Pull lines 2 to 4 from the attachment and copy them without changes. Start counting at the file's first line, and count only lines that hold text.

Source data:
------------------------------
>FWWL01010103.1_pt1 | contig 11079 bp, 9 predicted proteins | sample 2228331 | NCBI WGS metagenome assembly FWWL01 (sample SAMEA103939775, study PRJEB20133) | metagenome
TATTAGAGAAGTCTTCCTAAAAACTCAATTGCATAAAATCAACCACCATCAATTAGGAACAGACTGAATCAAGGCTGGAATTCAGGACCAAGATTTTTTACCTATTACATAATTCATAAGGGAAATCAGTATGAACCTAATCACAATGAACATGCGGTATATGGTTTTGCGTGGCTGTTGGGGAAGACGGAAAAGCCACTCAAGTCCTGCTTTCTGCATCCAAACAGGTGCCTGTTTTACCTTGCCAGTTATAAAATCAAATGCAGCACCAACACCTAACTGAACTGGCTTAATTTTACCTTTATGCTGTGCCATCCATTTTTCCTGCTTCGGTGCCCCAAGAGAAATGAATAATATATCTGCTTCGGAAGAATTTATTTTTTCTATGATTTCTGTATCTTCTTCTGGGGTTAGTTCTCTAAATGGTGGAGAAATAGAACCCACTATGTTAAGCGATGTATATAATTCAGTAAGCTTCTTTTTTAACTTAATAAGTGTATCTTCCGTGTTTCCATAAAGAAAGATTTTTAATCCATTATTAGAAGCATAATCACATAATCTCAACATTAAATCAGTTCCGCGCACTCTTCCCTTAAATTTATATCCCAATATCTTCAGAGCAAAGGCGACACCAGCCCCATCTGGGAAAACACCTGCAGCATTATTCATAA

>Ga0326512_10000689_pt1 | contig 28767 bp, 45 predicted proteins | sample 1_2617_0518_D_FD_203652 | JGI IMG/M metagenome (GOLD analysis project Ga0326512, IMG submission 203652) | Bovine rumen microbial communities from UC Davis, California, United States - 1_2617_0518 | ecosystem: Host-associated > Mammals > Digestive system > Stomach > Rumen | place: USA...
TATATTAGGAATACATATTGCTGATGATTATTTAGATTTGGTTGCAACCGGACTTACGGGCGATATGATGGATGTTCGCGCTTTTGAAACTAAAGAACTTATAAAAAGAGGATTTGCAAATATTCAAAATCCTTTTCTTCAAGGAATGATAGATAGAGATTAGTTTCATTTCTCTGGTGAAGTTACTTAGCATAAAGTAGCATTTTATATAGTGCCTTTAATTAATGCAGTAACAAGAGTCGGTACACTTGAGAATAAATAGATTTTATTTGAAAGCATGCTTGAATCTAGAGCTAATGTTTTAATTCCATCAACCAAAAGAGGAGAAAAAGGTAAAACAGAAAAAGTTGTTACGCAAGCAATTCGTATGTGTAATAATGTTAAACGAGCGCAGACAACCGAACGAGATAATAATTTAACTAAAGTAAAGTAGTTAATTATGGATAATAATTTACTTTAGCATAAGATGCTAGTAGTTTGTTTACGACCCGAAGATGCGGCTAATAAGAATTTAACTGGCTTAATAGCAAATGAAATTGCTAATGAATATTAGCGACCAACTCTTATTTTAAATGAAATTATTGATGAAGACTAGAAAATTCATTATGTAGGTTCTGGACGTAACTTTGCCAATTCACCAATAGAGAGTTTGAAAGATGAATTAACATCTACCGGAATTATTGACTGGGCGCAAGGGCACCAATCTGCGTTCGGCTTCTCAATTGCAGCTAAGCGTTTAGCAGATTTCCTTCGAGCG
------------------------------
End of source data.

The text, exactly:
TATTAGAGAAGTCTTCCTAAAAACTCAATTGCATAAAATCAACCACCATCAATTAGGAACAGACTGAATCAAGGCTGGAATTCAGGACCAAGATTTTTTACCTATTACATAATTCATAAGGGAAATCAGTATGAACCTAATCACAATGAACATGCGGTATATGGTTTTGCGTGGCTGTTGGGGAAGACGGAAAAGCCACTCAAGTCCTGCTTTCTGCATCCAAACAGGTGCCTGTTTTACCTTGCCAGTTATAAAATCAAATGCAGCACCAACACCTAACTGAACTGGCTTAATTTTACCTTTATGCTGTGCCATCCATTTTTCCTGCTTCGGTGCCCCAAGAGAAATGAATAATATATCTGCTTCGGAAGAATTTATTTTTTCTATGATTTCTGTATCTTCTTCTGGGGTTAGTTCTCTAAATGGTGGAGAAATAGAACCCACTATGTTAAGCGATGTATATAATTCAGTAAGCTTCTTTTTTAACTTAATAAGTGTATCTTCCGTGTTTCCATAAAGAAAGATTTTTAATCCATTATTAGAAGCATAATCACATAATCTCAACATTAAATCAGTTCCGCGCACTCTTCCCTTAAATTTATATCCCAATATCTTCAGAGCAAAGGCGACACCAGCCCCATCTGGGAAAACACCTGCAGCATTATTCATAA

>Ga0326512_10000689_pt1 | contig 28767 bp, 45 predicted proteins | sample 1_2617_0518_D_FD_203652 | JGI IMG/M metagenome (GOLD analysis project Ga0326512, IMG submission 203652) | Bovine rumen microbial communities from UC Davis, California, United States - 1_2617_0518 | ecosystem: Host-associated > Mammals > Digestive system > Stomach > Rumen | place: USA...
TATATTAGGAATACATATTGCTGATGATTATTTAGATTTGGTTGCAACCGGACTTACGGGCGATATGATGGATGTTCGCGCTTTTGAAACTAAAGAACTTATAAAAAGAGGATTTGCAAATATTCAAAATCCTTTTCTTCAAGGAATGATAGATAGAGATTAGTTTCATTTCTCTGGTGAAGTTACTTAGCATAAAGTAGCATTTTATATAGTGCCTTTAATTAATGCAGTAACAAGAGTCGGTACACTTGAGAATAAATAGATTTTATTTGAAAGCATGCTTGAATCTAGAGCTAATGTTTTAATTCCATCAACCAAAAGAGGAGAAAAAGGTAAAACAGAAAAAGTTGTTACGCAAGCAATTCGTATGTGTAATAATGTTAAACGAGCGCAGACAACCGAACGAGATAATAATTTAACTAAAGTAAAGTAGTTAATTATGGATAATAATTTACTTTAGCATAAGATGCTAGTAGTTTGTTTACGACCCGAAGATGCGGCTAATAAGAATTTAACTGGCTTAATAGCAAATGAAATTGCTAATGAATATTAGCGACCAACTCTTATTTTAAATGAAATTATTGATGAAGACTAGAAAATTCATTATGTAGGTTCTGGACGTAACTTTGCCAATTCACCAATAGAGAGTTTGAAAGATGAATTAACATCTACCGGAATTATTGACTGGGCGCAAGGGCACCAATCTGCGTTCGGCTTCTCAATTGCAGCTAAGCGTTTAGCAGATTTCCTTCGAGCG